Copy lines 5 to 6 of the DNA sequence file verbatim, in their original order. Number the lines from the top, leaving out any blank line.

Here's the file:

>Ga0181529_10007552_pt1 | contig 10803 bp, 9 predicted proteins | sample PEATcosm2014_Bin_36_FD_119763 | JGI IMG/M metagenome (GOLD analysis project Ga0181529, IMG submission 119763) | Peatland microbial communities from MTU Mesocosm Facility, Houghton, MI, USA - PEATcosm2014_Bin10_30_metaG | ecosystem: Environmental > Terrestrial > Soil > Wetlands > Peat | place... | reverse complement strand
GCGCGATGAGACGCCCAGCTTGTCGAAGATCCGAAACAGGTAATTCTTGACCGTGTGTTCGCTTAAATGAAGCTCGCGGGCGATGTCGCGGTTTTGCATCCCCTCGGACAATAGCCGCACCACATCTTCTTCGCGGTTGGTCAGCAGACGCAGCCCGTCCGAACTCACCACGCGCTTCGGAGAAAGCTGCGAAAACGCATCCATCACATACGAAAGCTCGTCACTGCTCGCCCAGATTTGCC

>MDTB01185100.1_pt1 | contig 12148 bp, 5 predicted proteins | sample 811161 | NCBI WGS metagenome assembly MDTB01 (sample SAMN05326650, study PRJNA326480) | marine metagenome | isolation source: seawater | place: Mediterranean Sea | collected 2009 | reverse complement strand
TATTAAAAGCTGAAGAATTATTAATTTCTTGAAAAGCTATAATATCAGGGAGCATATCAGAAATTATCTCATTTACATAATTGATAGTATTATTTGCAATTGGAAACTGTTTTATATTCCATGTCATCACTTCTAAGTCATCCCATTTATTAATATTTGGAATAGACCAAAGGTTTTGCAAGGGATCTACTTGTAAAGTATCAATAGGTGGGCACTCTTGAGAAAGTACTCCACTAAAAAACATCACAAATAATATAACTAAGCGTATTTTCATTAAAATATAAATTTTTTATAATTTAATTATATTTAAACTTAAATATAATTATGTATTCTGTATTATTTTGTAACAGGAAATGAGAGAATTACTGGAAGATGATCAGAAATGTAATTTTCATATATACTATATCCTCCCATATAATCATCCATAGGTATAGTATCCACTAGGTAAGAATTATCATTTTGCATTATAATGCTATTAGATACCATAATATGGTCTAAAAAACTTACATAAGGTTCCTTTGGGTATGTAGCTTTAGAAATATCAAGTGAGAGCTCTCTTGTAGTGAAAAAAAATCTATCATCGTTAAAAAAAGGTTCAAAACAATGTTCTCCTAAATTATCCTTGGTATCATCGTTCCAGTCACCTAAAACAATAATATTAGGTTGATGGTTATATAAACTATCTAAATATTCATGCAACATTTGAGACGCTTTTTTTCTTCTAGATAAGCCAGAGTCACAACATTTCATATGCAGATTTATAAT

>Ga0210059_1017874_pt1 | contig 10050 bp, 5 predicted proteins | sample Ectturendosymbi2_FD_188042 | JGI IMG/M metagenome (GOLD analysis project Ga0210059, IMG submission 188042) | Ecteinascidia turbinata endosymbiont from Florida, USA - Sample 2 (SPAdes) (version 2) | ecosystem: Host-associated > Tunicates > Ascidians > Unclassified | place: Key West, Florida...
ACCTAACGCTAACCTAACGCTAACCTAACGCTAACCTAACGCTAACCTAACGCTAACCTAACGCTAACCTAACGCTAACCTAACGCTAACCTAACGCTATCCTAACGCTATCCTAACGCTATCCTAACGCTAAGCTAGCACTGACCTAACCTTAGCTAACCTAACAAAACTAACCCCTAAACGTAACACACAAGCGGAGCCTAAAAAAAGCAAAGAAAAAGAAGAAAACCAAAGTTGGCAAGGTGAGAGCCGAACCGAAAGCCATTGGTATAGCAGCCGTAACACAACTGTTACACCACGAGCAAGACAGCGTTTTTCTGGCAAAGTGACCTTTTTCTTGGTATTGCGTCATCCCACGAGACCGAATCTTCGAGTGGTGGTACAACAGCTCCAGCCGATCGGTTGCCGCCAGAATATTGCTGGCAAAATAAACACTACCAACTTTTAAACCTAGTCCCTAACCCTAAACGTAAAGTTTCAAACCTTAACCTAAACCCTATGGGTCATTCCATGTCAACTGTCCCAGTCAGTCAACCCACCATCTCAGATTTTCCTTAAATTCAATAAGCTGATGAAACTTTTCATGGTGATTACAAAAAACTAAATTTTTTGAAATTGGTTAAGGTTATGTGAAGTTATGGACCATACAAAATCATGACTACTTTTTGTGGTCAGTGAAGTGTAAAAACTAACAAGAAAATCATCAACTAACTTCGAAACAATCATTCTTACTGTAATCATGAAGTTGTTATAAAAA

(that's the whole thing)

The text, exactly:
>Ga0210059_1017874_pt1 | contig 10050 bp, 5 predicted proteins | sample Ectturendosymbi2_FD_188042 | JGI IMG/M metagenome (GOLD analysis project Ga0210059, IMG submission 188042) | Ecteinascidia turbinata endosymbiont from Florida, USA - Sample 2 (SPAdes) (version 2) | ecosystem: Host-associated > Tunicates > Ascidians > Unclassified | place: Key West, Florida...
ACCTAACGCTAACCTAACGCTAACCTAACGCTAACCTAACGCTAACCTAACGCTAACCTAACGCTAACCTAACGCTAACCTAACGCTAACCTAACGCTATCCTAACGCTATCCTAACGCTATCCTAACGCTAAGCTAGCACTGACCTAACCTTAGCTAACCTAACAAAACTAACCCCTAAACGTAACACACAAGCGGAGCCTAAAAAAAGCAAAGAAAAAGAAGAAAACCAAAGTTGGCAAGGTGAGAGCCGAACCGAAAGCCATTGGTATAGCAGCCGTAACACAACTGTTACACCACGAGCAAGACAGCGTTTTTCTGGCAAAGTGACCTTTTTCTTGGTATTGCGTCATCCCACGAGACCGAATCTTCGAGTGGTGGTACAACAGCTCCAGCCGATCGGTTGCCGCCAGAATATTGCTGGCAAAATAAACACTACCAACTTTTAAACCTAGTCCCTAACCCTAAACGTAAAGTTTCAAACCTTAACCTAAACCCTATGGGTCATTCCATGTCAACTGTCCCAGTCAGTCAACCCACCATCTCAGATTTTCCTTAAATTCAATAAGCTGATGAAACTTTTCATGGTGATTACAAAAAACTAAATTTTTTGAAATTGGTTAAGGTTATGTGAAGTTATGGACCATACAAAATCATGACTACTTTTTGTGGTCAGTGAAGTGTAAAAACTAACAAGAAAATCATCAACTAACTTCGAAACAATCATTCTTACTGTAATCATGAAGTTGTTATAAAAA